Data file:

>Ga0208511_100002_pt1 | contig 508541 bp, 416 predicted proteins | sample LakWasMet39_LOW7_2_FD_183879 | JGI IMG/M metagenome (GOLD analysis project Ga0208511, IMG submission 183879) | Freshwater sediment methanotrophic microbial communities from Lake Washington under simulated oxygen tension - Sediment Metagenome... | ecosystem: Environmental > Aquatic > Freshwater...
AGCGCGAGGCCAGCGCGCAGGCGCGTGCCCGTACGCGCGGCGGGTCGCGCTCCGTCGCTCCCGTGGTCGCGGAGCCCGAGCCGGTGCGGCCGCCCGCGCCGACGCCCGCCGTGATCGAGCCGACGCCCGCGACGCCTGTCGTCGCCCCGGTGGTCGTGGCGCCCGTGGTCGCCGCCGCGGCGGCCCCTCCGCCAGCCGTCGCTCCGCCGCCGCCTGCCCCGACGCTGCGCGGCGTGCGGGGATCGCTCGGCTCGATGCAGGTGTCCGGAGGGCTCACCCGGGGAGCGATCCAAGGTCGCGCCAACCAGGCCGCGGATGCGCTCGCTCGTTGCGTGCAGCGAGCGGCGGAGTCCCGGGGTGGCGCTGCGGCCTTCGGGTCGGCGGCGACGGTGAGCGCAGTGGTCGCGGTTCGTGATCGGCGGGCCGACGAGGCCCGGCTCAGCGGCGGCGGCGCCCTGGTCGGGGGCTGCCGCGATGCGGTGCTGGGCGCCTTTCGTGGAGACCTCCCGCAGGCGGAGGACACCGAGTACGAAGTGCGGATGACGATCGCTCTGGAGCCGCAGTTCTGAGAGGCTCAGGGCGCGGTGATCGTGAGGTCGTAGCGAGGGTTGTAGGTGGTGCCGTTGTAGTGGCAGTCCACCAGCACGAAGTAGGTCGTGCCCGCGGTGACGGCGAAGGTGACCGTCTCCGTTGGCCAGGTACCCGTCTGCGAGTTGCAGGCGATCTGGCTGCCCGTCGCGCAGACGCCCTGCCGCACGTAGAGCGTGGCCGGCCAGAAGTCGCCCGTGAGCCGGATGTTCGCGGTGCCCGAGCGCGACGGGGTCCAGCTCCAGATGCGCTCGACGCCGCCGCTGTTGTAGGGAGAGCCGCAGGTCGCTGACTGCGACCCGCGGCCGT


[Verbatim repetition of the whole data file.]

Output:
>Ga0208511_100002_pt1 | contig 508541 bp, 416 predicted proteins | sample LakWasMet39_LOW7_2_FD_183879 | JGI IMG/M metagenome (GOLD analysis project Ga0208511, IMG submission 183879) | Freshwater sediment methanotrophic microbial communities from Lake Washington under simulated oxygen tension - Sediment Metagenome... | ecosystem: Environmental > Aquatic > Freshwater...
AGCGCGAGGCCAGCGCGCAGGCGCGTGCCCGTACGCGCGGCGGGTCGCGCTCCGTCGCTCCCGTGGTCGCGGAGCCCGAGCCGGTGCGGCCGCCCGCGCCGACGCCCGCCGTGATCGAGCCGACGCCCGCGACGCCTGTCGTCGCCCCGGTGGTCGTGGCGCCCGTGGTCGCCGCCGCGGCGGCCCCTCCGCCAGCCGTCGCTCCGCCGCCGCCTGCCCCGACGCTGCGCGGCGTGCGGGGATCGCTCGGCTCGATGCAGGTGTCCGGAGGGCTCACCCGGGGAGCGATCCAAGGTCGCGCCAACCAGGCCGCGGATGCGCTCGCTCGTTGCGTGCAGCGAGCGGCGGAGTCCCGGGGTGGCGCTGCGGCCTTCGGGTCGGCGGCGACGGTGAGCGCAGTGGTCGCGGTTCGTGATCGGCGGGCCGACGAGGCCCGGCTCAGCGGCGGCGGCGCCCTGGTCGGGGGCTGCCGCGATGCGGTGCTGGGCGCCTTTCGTGGAGACCTCCCGCAGGCGGAGGACACCGAGTACGAAGTGCGGATGACGATCGCTCTGGAGCCGCAGTTCTGAGAGGCTCAGGGCGCGGTGATCGTGAGGTCGTAGCGAGGGTTGTAGGTGGTGCCGTTGTAGTGGCAGTCCACCAGCACGAAGTAGGTCGTGCCCGCGGTGACGGCGAAGGTGACCGTCTCCGTTGGCCAGGTACCCGTCTGCGAGTTGCAGGCGATCTGGCTGCCCGTCGCGCAGACGCCCTGCCGCACGTAGAGCGTGGCCGGCCAGAAGTCGCCCGTGAGCCGGATGTTCGCGGTGCCCGAGCGCGACGGGGTCCAGCTCCAGATGCGCTCGACGCCGCCGCTGTTGTAGGGAGAGCCGCAGGTCGCTGACTGCGACCCGCGGCCGT